RENEE MONTAGNE, host:
Of course, for many fans, baseball is no longer the American pastime. Outstanding athletes from other sports have become household names. Commentator Frank Deford says some of them are larger than the games they play.
FRANK DEFORD: There have, once again, been serious soccer disturbances in Europe. In such disparate societies as England, Spain and Greece, the hooligans have been about their awful antics again. That sort of thing so rarely happens here in the United States. And really, I don't think it is the nature of the sport on the field, soccer, which so regularly prompts this violence abroad. Instead, I believe it is soccer's primacy.
Oh, to be sure, in some countries there are other team sports which attract some passing popularity - cricket, ice hockey, rugby, basketball here and there - but soccer is inevitably the be-all.
In the United States, though, as passionate as we may be about our teams, the interest is divided. Your pro football team loses, okay, here comes basketball, baseball, hockey. As antithetical as college sports are to education, they add to the athletic attention deficit. We never devote ourselves too much to one team, let alone to one sport.
We always boast in the United States about how we find strength in diversity. Well, add the strength of diversity of our popular sports to that mix. Aha! But if there is no one sport that rules our emotions, conversely it's easier now for one dominant figure to bestride any particular sport.
When Robert Woolmer, the Pakistani cricket coach, was murdered at the World Cup, cricket people quickly lifted the cry that the games must go on, that no one person is bigger than the sport. How often do we hear that august refrain? And of course it's utter garbage. Hey, you the man.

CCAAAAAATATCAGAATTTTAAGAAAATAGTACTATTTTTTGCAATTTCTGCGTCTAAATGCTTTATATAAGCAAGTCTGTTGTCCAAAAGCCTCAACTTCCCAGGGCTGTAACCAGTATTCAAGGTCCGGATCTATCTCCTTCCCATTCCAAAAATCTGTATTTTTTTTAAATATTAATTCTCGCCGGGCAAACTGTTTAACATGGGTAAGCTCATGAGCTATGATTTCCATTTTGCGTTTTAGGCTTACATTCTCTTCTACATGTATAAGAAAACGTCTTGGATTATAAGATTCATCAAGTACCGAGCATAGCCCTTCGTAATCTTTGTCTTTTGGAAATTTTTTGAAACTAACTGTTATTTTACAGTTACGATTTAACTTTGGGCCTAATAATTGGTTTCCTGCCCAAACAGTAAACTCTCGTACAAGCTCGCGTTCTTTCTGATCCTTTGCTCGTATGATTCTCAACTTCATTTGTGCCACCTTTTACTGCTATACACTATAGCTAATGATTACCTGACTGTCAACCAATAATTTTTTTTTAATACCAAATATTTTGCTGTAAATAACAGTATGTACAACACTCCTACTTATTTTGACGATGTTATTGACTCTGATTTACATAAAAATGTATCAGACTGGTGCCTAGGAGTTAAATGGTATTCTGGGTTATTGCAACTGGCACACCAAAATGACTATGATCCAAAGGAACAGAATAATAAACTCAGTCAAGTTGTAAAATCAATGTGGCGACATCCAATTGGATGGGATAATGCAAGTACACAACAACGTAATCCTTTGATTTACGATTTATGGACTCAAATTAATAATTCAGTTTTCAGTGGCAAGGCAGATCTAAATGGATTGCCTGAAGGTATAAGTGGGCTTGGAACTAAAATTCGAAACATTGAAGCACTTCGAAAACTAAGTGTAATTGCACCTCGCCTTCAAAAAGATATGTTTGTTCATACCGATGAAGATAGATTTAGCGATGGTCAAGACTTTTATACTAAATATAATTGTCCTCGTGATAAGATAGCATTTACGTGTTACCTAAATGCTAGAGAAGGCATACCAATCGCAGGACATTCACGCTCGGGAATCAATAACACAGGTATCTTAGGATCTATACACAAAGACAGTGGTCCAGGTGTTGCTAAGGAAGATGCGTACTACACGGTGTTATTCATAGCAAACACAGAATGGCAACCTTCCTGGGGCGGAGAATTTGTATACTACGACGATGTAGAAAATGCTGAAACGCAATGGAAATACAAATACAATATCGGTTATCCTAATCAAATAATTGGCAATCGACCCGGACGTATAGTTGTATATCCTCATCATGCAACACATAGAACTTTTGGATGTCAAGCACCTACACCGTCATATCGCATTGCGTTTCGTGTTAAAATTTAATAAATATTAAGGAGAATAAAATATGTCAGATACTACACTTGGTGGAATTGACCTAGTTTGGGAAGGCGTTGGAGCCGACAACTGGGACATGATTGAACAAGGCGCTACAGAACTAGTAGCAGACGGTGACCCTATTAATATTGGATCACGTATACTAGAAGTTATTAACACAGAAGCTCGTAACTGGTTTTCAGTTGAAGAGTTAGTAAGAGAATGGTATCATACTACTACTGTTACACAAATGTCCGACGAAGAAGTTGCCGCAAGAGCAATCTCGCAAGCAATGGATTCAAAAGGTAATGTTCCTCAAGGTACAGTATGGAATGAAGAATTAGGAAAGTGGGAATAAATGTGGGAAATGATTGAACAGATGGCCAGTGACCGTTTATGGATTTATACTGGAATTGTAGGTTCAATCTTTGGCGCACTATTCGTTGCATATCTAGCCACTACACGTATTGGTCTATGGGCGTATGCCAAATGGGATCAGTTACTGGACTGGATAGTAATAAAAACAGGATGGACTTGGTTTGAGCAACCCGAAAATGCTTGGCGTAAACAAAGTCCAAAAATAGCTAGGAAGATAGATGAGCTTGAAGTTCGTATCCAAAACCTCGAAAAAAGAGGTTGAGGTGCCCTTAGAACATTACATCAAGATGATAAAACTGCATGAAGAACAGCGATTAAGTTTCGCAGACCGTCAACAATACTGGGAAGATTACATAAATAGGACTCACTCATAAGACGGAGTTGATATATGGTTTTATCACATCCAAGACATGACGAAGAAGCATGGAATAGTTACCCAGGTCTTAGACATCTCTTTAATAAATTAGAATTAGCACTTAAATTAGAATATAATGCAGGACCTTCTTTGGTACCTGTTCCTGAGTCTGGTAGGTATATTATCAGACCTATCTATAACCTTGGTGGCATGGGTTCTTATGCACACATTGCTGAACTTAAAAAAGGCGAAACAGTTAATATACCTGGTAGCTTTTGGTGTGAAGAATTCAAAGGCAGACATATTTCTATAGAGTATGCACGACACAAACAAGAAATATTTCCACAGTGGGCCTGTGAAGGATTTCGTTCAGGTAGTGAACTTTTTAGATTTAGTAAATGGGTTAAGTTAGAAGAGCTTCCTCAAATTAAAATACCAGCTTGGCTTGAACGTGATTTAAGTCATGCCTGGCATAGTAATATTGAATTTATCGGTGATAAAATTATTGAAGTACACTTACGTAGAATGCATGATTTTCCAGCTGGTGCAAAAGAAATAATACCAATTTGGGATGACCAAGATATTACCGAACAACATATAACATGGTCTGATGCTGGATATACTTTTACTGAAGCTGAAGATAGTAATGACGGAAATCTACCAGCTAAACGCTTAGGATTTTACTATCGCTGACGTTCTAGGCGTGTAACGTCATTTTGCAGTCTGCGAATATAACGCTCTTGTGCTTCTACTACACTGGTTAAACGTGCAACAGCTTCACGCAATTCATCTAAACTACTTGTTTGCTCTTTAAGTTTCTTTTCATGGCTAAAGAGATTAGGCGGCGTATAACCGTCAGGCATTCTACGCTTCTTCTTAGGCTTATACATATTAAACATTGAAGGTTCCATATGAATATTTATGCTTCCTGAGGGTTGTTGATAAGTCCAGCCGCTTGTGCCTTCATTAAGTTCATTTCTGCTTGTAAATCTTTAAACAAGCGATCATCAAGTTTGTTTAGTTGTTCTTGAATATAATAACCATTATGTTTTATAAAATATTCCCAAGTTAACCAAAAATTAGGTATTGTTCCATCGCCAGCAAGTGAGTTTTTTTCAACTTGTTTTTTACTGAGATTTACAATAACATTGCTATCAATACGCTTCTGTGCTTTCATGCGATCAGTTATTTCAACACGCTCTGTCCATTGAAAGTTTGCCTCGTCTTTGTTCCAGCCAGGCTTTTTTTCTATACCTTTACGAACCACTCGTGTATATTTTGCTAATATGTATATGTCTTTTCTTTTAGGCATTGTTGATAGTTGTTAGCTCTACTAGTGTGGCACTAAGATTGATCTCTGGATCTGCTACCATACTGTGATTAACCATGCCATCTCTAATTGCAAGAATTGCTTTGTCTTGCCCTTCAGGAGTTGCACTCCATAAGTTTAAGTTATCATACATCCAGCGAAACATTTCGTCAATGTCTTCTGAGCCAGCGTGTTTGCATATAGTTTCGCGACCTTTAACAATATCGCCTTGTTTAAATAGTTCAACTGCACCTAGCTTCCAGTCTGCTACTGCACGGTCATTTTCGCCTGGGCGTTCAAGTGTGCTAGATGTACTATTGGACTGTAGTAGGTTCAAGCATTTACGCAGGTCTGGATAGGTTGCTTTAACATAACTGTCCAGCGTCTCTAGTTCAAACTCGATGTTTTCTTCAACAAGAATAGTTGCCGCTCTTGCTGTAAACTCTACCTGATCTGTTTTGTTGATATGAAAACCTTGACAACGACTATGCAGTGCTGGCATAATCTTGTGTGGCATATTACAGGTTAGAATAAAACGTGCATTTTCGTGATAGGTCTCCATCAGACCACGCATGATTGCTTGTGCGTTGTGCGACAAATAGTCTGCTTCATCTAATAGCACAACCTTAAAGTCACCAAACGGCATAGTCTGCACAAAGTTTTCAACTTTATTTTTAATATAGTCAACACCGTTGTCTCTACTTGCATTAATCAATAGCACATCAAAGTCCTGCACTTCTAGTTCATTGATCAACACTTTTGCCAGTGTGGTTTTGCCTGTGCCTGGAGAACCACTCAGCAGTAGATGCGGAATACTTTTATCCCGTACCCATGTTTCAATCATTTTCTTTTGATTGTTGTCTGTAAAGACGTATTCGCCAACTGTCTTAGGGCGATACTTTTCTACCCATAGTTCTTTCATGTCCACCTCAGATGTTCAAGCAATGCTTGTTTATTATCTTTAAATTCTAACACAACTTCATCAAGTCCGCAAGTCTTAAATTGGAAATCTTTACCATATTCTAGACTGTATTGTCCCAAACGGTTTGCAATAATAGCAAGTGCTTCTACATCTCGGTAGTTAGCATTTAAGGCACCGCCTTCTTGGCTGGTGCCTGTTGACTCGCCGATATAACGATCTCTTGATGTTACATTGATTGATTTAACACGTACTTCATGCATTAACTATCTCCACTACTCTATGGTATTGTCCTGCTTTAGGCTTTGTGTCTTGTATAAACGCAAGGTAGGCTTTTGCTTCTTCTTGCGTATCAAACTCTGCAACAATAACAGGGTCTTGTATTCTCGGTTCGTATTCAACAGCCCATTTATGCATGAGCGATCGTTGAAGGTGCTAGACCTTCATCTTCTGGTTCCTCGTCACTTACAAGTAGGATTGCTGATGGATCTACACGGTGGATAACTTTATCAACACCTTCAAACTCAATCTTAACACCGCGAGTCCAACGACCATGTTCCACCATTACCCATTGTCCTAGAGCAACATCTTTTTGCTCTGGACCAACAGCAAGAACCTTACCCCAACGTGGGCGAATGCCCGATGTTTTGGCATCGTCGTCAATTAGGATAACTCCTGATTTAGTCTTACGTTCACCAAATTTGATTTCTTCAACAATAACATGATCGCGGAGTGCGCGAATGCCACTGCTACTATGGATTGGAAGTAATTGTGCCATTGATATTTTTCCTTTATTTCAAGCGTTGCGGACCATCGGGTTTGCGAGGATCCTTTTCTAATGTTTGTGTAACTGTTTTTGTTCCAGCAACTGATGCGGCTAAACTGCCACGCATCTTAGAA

Tiger Woods, for example, is much bigger than golf. It didn't matter whether he won or lost the Masters this past week because it was his tournament before it started. Nobody won; he lost. At the water cooler what do people say during a golf tournament? Who's ahead? No - what's Tiger doing? If Woods doesn't play in a tournament, it isn't just a tree falling that nobody hears, it's the whole links' forest silently collapsing.
A PGA Tournament in Colorado, the International, folded because Tiger wouldn't put it on his schedule. It was replaced by a tournament that will be played in suburban Washington that will - guess what - have Mr. Woods serving as the tournament's host. His charity is the tournament's beneficiary. Roger Federer has reached the same state in tennis.
And now, quick, name two current swimmers. No, no, Johnny Weissmuller and Esther Williams have left the pool. Swimming is hardly an A-list sport, but if you could name one swimmer, it would surely be Michael Phelps, who sets the world record most times he splashes. The kid from Baltimore won seven gold medals at the world championships in Melbourne and should have won eight, but a teammate botched the relay. Next year, he'll be going after Mark Spitz's record of seven Olympic golds. Bigger than swimming, the Phelps fuss is only going to get gustier as the games approach.
Unless some hero comes out of the woodwork in track and field, Michael Phelps will go to Beijing bigger than all of NBC's Olympics. Not even Tiger can top that.
MONTAGNE: Frank Deford is senior contributing writer at Sports Illustrated. He joins us each Wednesday from member station WSHU in Fairfield, Connecticut.
This is MORNING EDITION from NPR News. I'm Renee Montagne.
STEVE INSKEEP, host:
And I'm Steve Inskeep.
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